Sender: (Annabel Mendelssohn) AMendelss@ausnet.jcooku.tvl.edu To: AEMendel@biosci.com Subject: Hello! Hello! Wednesday, January 17, 1996  
Alice, my dear, hello from Oz. Do you know if Mom is on-line yet? Are you still calling her every week?  
Arrived, got the James Cook University standard visitors' housing--it's a real house, but incrediblycramped, or might I say COZY. Got a roommate who appears to be a monster of vanity, but I should give her a chance anyway, right? I'm sure you would. But she's already stacked up hair sprays and toxic-waste face paint and removers and curlers and thong underwear and a whole sequined pile of nightclothes in her corner, and it's spreading. Environmental Ethics and Soil Science 201 are really chichi classes, I plan to wear my stilettos. Two dozen grad students, and I get her. Okay, maybe I'm crabby from jet lag. You know I'm not a TOTAL snob.  
Other than the roommate, I've met a few decent people in the program. One guy, Markos, went to West High around the same time Kevin did ... I don't remember his last name, though. Did I tell you they had us out on a field trip already? We recorded dawn chorus in some tiny strip of rain forest. Saw a bandicoot, rainbow lorikeets, roseolas--weird marsupial, amazing parrots, but it's hard to fully appreciate anything on only two hours of sleep. So, more later. Let me know if you get this.  
Love, Annabel  
p.s. Is it snowing? I'm on my second summer!! (Don't be too jealous.)  
 
Annabel pushed her disorderly reddish hair behind her ears. She wasn't sure she should've said all that about theroommate, but she had to confide in someone, she had to talk with Alice somehow, and E-mail was free. She had friends who would write from Chicago, and she had a phone card she ought not to use because of the expense. Alice was essential, though, Alice was her anchor, sometimes irritating, sometimes soothing, but always there. No one else could understand her history without a sense of sympathy--at this point she didn't want sympathy. Sometimes all she wanted was to talk, or write, about the present, even though Robert intruded into her daily life as if his timeline hadn't ended. She imagined him looking at her roommate, a quick look of lust followed by disgust. Robert's face had revealed him the way sky revealed weather. And he changed as quickly, too--you could watch the overcast of his displeasures dissipate in seconds for the clarity of purpose. Robert would have loved it here, Annabel thought, the flat blue of the water, the parrot cacophony. But he'd have been impatient for the work to start. She was here for the bats, but first she had to wait out the formalities of class work and proposals, hurdles to keep her from starting the real search, field data, breaking down behaviors into numbers and percentages, then reconstituting the data to make a whole greater than the sum of the parts. The clean satisfaction of observations kneaded into truths. She'd left her Chicago lab job, impatient for what her brother had called the real work: the field, putting her hands on life. She'd had a taste of it, but she was impatient, waiting for the meal of her own research. Jet lag made everything overstimulating and slow--the too bright light, sharp smells. The lake they went to, inthat rain-forest patch, haunted her. The other students had talked about hitching a ride back to go swimming, but she looked at it and saw floating hands, bloated faces. Alice had warned her that you couldn't just leave your history.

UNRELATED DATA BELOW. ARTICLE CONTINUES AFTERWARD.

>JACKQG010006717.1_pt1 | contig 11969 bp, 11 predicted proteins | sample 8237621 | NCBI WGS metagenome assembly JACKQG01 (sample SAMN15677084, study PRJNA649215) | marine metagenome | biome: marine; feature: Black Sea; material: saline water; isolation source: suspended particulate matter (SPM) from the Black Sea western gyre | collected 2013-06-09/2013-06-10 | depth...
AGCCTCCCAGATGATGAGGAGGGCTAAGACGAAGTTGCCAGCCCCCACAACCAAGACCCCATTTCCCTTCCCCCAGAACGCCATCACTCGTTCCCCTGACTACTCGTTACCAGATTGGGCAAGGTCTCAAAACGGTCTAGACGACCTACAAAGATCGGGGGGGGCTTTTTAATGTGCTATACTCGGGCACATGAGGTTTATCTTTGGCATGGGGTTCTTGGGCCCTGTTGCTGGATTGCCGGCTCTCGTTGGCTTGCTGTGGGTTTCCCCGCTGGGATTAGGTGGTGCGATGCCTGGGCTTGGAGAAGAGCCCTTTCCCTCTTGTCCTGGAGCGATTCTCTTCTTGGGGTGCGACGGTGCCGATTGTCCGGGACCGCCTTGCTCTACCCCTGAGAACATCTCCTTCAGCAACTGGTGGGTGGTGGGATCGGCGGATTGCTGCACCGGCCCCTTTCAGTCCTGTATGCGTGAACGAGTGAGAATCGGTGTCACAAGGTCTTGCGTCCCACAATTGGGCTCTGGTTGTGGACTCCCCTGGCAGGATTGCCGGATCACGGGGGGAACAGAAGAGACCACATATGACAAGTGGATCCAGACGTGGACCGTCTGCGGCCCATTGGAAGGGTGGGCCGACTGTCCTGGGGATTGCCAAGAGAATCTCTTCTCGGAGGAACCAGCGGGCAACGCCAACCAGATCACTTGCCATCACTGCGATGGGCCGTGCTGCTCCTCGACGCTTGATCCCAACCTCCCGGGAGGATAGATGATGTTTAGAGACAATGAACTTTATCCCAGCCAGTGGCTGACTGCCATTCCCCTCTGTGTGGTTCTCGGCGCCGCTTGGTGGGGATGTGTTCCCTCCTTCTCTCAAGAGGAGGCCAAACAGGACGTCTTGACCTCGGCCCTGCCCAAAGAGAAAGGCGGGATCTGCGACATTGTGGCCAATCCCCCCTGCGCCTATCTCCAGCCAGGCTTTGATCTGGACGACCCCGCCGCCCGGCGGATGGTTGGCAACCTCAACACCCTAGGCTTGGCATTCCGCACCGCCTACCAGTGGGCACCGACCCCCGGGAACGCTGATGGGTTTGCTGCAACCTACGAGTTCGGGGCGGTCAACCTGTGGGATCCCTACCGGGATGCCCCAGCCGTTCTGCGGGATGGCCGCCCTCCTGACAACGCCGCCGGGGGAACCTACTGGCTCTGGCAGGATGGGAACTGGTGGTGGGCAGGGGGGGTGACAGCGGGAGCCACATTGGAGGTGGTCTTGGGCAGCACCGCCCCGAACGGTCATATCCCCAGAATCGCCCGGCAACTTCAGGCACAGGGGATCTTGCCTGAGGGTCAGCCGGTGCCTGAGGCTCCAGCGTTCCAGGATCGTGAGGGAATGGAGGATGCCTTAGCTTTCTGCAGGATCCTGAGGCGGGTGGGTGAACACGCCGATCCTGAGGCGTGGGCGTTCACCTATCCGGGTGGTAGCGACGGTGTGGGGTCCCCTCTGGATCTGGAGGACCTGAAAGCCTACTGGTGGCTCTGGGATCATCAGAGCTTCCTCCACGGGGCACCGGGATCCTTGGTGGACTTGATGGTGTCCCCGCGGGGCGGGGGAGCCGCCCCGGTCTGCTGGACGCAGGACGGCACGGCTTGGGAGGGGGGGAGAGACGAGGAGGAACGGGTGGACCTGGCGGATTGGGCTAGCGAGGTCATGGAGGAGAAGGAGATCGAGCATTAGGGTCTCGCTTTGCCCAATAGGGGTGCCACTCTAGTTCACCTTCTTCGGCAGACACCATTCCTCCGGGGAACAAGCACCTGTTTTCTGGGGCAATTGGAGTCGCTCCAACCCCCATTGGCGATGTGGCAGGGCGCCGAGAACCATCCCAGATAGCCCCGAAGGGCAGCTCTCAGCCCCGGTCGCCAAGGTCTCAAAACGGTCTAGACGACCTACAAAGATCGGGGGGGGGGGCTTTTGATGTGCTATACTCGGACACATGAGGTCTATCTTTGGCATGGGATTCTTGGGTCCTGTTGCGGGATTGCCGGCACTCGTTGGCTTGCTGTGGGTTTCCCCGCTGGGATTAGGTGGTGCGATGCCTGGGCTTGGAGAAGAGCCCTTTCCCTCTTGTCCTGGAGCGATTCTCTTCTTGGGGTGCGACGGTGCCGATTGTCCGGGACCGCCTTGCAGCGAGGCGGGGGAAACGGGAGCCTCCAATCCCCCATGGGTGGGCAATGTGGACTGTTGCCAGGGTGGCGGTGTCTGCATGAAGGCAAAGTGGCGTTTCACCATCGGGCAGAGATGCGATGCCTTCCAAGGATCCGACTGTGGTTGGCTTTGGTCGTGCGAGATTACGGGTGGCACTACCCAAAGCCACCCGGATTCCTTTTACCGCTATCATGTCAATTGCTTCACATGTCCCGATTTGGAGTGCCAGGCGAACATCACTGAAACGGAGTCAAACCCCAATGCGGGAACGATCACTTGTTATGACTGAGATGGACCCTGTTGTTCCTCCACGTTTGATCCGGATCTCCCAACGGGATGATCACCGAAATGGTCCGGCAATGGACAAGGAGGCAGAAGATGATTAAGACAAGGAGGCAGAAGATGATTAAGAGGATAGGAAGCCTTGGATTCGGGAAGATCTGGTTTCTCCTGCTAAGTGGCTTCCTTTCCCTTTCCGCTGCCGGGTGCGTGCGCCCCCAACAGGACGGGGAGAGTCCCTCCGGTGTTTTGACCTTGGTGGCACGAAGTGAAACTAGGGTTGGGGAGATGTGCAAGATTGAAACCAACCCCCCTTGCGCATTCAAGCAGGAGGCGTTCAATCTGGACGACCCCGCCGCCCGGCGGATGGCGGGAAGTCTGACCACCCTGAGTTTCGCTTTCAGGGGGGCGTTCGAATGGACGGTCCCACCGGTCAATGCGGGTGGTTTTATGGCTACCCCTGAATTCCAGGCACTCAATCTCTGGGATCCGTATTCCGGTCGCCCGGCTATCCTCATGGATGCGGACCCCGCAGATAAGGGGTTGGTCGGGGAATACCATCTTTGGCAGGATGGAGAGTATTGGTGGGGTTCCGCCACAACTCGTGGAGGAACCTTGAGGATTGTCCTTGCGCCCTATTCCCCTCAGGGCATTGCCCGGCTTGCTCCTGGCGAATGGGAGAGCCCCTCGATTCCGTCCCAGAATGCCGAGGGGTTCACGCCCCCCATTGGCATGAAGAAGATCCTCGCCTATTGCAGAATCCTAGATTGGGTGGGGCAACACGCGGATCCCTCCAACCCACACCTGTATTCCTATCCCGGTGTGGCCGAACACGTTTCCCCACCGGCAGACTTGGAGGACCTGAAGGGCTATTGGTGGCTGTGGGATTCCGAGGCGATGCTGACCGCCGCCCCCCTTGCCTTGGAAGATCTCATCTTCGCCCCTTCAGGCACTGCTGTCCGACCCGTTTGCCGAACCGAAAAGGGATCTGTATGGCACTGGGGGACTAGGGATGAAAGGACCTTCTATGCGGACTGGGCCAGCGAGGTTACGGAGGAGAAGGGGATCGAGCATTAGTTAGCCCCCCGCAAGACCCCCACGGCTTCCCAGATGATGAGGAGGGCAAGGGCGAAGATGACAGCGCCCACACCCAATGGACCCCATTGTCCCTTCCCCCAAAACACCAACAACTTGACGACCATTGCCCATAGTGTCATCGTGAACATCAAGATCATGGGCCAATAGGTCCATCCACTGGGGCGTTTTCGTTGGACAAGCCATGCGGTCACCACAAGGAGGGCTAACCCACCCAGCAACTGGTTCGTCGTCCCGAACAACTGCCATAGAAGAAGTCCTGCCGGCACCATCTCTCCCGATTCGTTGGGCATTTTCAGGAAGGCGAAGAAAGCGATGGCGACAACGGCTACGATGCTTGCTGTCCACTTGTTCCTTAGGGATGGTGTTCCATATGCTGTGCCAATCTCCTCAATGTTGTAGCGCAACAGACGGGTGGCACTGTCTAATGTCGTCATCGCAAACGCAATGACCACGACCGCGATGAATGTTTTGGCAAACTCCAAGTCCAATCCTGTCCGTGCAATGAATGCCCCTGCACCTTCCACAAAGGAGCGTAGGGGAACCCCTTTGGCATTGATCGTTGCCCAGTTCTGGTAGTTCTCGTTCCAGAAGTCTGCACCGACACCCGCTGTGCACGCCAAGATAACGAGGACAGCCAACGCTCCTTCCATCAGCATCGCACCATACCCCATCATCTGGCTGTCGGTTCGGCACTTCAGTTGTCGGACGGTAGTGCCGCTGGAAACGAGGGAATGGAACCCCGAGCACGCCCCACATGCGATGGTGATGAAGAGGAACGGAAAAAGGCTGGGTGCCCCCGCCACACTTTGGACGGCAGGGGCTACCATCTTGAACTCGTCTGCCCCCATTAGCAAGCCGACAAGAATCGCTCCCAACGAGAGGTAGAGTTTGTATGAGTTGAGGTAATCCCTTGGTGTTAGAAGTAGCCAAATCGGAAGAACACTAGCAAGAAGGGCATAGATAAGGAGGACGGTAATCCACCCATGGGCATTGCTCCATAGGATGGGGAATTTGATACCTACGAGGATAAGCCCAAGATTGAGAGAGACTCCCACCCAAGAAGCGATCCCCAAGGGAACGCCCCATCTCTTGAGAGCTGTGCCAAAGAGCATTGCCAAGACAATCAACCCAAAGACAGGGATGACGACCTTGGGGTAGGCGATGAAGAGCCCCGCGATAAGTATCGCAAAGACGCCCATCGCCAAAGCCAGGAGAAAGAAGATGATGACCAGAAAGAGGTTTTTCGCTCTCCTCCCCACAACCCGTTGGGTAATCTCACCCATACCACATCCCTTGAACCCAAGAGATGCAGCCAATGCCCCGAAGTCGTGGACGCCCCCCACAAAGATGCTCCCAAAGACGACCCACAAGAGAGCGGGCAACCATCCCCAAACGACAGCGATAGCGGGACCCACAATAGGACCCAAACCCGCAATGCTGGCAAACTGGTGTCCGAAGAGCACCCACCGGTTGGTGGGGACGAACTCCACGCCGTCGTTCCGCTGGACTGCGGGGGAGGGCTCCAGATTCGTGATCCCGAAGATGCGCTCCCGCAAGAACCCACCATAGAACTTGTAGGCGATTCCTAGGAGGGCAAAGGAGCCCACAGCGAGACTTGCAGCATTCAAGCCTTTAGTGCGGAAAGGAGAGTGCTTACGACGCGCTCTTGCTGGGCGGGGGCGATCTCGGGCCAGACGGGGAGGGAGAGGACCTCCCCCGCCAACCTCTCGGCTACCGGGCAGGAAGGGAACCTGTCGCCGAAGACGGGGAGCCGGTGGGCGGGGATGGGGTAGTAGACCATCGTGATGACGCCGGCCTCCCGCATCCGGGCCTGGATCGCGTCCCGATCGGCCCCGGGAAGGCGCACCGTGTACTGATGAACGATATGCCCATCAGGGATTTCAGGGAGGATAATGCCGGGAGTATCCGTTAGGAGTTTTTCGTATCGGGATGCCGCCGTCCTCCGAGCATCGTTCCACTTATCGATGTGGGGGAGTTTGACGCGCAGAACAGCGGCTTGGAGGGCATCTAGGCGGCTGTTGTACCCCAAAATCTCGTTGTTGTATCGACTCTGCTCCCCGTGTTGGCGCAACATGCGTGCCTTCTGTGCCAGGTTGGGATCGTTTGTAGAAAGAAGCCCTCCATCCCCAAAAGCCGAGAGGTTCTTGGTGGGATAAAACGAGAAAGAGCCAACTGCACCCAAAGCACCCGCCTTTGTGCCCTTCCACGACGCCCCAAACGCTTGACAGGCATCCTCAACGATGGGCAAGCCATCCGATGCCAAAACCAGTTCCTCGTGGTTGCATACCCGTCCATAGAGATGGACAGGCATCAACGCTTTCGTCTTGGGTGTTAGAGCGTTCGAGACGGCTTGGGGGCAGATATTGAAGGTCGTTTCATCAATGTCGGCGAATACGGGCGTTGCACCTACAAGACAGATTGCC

Alice had missed work for two days. The flu clogged up her eyes, nose, chest, and perception. Everything looked slightly blurred at the edges, smudged by a careless finger. Her body felt like an oversaturated sponge, leaky, swollen. Sometimes Alice thought her size was perfect: against Kevin in bed, she was water to the cup of him. She was voluptuous and foreign to herself--the curve of her own ankle, her shoulder small under his arm when they were touching each other, wrapped. Sometimes she liked her shiny brown hair, cut short and neat. Her eyes almost the same deep shade. But today her hair was strings, she was puffy, swelled with her own discomforts. She was the wrong size for the couch, the robe she wore; she smelled of the overused, overwarm bed, and her hair tangled with the bad air of the flu. Her sister, Annabel, was in the Southern Hemisphere, doing real science, and it was summer for her. Sometimes it seemed like Annabel's energy surrounded her like perpetual summer. Outside Alice's small Tudor house, her cave, it was January in suburban Connecticut--the trees were stripped and their gray arms matched the sky. Alice parted the insulated curtains to peek at her empty street. Even the cars looked desolate. If only it would snow, paint everything bright white to reflect the feeble light and wake the landscape ofparked Volvos and Fords crusted in road salt, gray sidewalks and lawns, colonials and capes sitting squat on their modest lots. A gray bird landed on the nude dogwood in her front yard and didn't sing. Alice let the curtain settle shut. She coughed, lay on the couch, and turned the TV on and off, hoping each time to find something distracting. She hated being out of work; she felt guilty, as if she were playing hooky. But she was genuinely sick, and her phone rang a lot, with questions from the office, her boss, with disgruntled where did you puts and what did you do abouts. Alice gritted her teeth. He was annoyingly kind, and annoyingly helpless without her. She heard her own voice whine like a leaking accordion--she told her boss where, what, that she was feeling a bit better, that she'd be back soon. If she thought too hard, everything started to hurt, colors, sound. There was a familiar pale taste of metal in her mouth. What was she doing now, one of her family's survivors--handmaiden's work, grants administration, instead of real science, like Robert. She could have taken up where he left off, or started her own, like Annabel. But she had Kevin. She had a home, she had a sweet steadiness in her days. Alice coughed and put a lemon drop on her tongue to chase the metal taste. She turned the TV back on to watch the Wheel of Fortune contestants buy vowels so they could guess incorrectly, greedily, at cliches. If only she could leave Connecticut winter for a week--the sameness of the sky, rushing in from the aching cold to the inside's artificial light. In the thickest green of sweaty summer, Alice thought she longed for winter, but what she imaginedthen was a white coat on her house, the burnt blue sky, sweet fireplace warmth on her cold face. It wasn't like that in real January--winter was dead leaves still mounded in the gutter and old air from the sealed containers of house, car, work. She loved their house, a three-bedroom Tudor with warm slanting walls and a fat chimney. Over the bridge from her parents in New Jersey, it was close enough for a day trip...